Lisa Kochanowski
Assistant Editor/Reporter
August 21, 2023 // Diocese

Holy Water Has a Place in All Areas of Our Lives

Lisa Kochanowski
Assistant Editor/Reporter

Globally, water is a symbol of life and hope. For the Catholic Church, blessed water reminds us of baptism and is a symbol of purification.

According to Brian MacMichael, Director of the Office of Worship with the Diocese of Fort Wayne-South Bend, water has a rich history of being used for ritual cleansing in Judaism, and the Church also employs it in certain liturgical contexts beyond baptism, such as during the offertory at Mass, the blessing of churches or objects, and the renewal of baptismal promises at Easter.

Catholics will find blessed water at a parish placed in holy water stoups at the entrances or in a large dispenser.

MacMichael shared that the placement of holy water stoups at entrances to a church helps emphasize the transition into a sacred place, the Domus Dei (House of God), by encouraging visitors to trace the sign of the cross while recalling how baptism made us a part of the Body of Christ. Also, when a baptismal font is placed at the entrance of a church, it symbolizes our Christian life’s journey from the font of rebirth to the altar and the things of heaven.

Lisa Kochanowski
There is a long tradition of lay people keeping holy water in their homes, reinforcing a reminder of baptism for the domestic Church.

“Water in the actual baptismal font of a church is distinct from other holy water in that it receives a special blessing related to its baptismal purpose (though the water therein can also serve as a place for churchgoers to dip their fingers and recall their own baptisms),” noted MacMichael.

Some faithful will take holy water from large dispensers for use at home. There is a long tradition of lay people keeping a holy water font in their homes, reinforcing a reminder of baptism for the domestic Church.

Theresa Delgado has kept a bottle of holy water in her home for years and purchased a holy water font as an anniversary gift for her husband a few years ago. She keeps them in her home as a way of spiritual protection.

“When our children were small, as we would conclude our nightly prayers, I would often bless them and ask their guardian angels to watch over them,” said Delgado. “I would encourage families to use holy water to bless each other and their homes. Away from home, it is good to have holy water with you, in case of an emergency. There are stories of people who have had opportunities to baptize as they are dying or in an accident, so I like to be prepared.”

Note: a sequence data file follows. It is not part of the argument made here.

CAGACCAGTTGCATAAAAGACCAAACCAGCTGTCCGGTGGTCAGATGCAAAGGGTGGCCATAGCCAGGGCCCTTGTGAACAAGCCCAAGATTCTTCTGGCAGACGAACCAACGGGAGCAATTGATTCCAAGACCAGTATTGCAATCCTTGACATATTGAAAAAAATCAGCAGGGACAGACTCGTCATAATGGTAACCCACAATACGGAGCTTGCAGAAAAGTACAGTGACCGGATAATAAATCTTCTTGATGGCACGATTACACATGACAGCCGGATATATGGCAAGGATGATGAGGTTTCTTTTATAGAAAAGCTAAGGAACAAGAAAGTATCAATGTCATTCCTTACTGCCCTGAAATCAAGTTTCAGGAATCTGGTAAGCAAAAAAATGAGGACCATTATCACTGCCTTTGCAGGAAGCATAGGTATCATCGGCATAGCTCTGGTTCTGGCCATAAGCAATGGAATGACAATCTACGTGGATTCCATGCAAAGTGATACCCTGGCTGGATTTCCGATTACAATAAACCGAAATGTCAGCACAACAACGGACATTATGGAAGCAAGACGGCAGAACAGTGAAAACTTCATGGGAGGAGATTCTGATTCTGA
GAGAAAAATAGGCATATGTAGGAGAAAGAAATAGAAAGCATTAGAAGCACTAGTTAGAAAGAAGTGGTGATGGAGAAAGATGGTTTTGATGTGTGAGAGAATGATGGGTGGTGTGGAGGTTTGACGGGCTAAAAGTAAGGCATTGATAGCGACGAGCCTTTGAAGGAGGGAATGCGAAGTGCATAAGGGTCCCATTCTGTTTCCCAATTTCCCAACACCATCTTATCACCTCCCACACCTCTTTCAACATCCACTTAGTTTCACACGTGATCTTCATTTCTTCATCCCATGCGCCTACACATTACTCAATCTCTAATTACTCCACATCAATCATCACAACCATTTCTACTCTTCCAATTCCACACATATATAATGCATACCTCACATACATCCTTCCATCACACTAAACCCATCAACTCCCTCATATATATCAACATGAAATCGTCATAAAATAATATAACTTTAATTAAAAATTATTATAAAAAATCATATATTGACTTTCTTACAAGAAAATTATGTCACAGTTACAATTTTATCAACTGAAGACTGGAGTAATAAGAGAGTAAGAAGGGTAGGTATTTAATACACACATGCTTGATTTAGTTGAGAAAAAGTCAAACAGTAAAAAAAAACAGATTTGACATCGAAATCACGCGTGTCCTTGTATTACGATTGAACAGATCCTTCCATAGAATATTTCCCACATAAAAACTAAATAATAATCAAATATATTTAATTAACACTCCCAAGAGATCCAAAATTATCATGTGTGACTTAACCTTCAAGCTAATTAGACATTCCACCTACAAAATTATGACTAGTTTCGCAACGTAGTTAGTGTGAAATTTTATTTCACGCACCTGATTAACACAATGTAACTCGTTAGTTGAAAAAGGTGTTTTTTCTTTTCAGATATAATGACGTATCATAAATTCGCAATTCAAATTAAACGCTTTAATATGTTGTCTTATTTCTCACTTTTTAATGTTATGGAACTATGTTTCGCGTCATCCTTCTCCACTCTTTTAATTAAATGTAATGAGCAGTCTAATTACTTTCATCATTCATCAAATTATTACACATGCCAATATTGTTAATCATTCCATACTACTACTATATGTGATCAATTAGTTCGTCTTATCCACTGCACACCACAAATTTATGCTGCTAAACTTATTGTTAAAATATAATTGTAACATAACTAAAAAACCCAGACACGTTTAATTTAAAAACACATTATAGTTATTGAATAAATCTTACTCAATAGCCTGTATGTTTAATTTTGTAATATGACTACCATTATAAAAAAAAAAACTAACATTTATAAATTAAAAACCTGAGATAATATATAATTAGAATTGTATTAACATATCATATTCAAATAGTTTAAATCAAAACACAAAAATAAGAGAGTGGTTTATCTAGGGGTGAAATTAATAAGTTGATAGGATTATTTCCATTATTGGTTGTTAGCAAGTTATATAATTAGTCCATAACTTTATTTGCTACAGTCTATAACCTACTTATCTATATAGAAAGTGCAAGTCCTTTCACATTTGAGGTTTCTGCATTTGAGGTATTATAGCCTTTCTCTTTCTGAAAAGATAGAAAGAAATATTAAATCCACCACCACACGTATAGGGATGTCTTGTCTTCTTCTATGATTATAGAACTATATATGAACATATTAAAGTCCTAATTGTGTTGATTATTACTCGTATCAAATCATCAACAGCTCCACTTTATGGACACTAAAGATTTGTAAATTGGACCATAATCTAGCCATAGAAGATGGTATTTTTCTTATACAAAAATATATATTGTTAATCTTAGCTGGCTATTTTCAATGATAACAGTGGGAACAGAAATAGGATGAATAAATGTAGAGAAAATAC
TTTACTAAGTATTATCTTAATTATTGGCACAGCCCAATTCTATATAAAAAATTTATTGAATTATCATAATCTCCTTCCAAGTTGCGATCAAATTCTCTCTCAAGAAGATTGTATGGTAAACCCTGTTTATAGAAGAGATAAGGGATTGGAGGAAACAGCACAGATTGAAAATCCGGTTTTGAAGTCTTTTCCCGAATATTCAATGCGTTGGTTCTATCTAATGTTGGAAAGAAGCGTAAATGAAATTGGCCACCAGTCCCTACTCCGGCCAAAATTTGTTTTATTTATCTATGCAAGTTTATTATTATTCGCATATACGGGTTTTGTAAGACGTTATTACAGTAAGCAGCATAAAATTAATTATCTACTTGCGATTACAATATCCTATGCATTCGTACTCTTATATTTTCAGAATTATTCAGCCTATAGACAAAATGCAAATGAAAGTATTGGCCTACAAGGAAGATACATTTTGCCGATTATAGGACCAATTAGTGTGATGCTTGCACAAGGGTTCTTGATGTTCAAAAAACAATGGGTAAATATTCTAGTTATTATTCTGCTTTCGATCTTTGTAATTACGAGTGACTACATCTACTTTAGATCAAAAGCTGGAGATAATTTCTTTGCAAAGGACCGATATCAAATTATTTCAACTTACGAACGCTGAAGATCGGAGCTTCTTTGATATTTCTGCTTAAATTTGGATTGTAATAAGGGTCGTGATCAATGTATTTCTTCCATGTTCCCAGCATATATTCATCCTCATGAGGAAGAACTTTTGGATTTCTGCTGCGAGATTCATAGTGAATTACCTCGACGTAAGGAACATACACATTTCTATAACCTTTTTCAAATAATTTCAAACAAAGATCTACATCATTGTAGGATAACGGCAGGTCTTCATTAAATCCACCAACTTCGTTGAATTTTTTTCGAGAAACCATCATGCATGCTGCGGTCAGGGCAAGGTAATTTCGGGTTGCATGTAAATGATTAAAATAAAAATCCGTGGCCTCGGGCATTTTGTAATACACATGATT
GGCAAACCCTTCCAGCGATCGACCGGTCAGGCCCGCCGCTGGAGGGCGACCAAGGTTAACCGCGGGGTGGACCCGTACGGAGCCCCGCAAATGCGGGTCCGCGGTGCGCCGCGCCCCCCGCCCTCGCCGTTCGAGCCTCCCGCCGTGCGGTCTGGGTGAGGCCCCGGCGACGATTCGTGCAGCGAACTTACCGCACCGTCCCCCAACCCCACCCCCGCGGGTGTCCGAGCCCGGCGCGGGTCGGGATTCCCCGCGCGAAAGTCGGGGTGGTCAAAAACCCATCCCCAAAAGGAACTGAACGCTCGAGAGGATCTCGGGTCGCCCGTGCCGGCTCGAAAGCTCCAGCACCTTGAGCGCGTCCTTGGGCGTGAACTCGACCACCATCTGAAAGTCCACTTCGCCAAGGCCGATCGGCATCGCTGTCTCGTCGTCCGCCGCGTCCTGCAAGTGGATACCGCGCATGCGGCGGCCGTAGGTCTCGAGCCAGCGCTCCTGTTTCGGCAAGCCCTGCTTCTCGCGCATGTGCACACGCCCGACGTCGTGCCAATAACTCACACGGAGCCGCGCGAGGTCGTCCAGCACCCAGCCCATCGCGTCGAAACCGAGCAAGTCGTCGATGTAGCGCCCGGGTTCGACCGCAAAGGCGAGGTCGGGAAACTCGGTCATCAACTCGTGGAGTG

Carl Loesch keeps holy water in his home and uses it to bless rooms in the house by making signs of the cross with holy water on the doors. He feels there are many temptations and evil influences attacking families, and we need all the help we can get to build homes as places of refuge and holiness.

Janice Martin keeps holy water and a holy water font in her home, gifts from a beloved relative. “My holy water font and my first of many bottles of holy water was given to me by my Aunt Janice when I was 10 years old, 19 years before I was blessed by the waters of baptism into full communion with the Catholic Church at the 1997 Easter Vigil. I had seen my younger cousin prepare for her First Communion and wondered why we didn’t have a holy water font in our home. My Aunt Janice gave me my own for my room,” recalled Martin.

Martin kept holy water in her home because her younger cousin and aunt’s family had it. Over time, she realized it was something she also wanted and to gain a better understanding of the “why” behind it.

“It was Christmas before my Aunt Janice passed away from breast cancer. She gave me her rosary and told me, ‘One day you will understand what to do with this and it will lead you home.’ From 1986, I prayed my aunt’s beloved rosary because she had taught me how to, along with my younger cousin, and my aunt was correct. In 1997, her beloved rosary, the holy water font, and years of getting holy water from her when I would need some did indeed lead me home,” said Martin. “My younger cousin left the Catholic Church after my aunt passed and could never understand why I ran towards the Church. When my cousin passed a few years ago, I placed my aunt’s beloved rosary under her hands, said a prayer, and said under my breath, ‘Now they can lead you home.’”

What started out as a desire to have what her aunt’s family had, came full circle for Martin with daily prayer, the rosary, and blessing herself with holy water before she understood that she was being called home.

“I have a constant reminder of my baptism each time that I bless myself with holy water either coming in or going out. God is always present in a small way. I am reminded of the blessing and gift that I received in the waters that washed away my sins. Recently I became aware of the Jewish mezuzah that holds a scroll on the door post that is kissed at the coming and going. Knowing that the Jewish people are, like St. Pope John Paul II said, our older brothers and sisters in the faith tie me to our early roots of Christianity. I’m not saying that the holy water font and holy water are the same as the mezuzah; however, what comfort can be found in traditions that go back to the time of Jesus among us,” noted Martin.

MacMichael said that having holy water in the home is acceptable, but lay people cannot formally bless objects or people in the same way clergy can. The faithful can keep a quantity of holy water to refill fountains in the home or to bring while traveling.

“We must also keep in mind that holy water should not be consumed or poured down a regular drain, etc. The reverent way to dispose of old holy water is either to pour it down a church’s sacrarium (a drain that goes straight into the earth) or to pour it into the ground in a decent place outside (such as a garden area),” said MacMichael.

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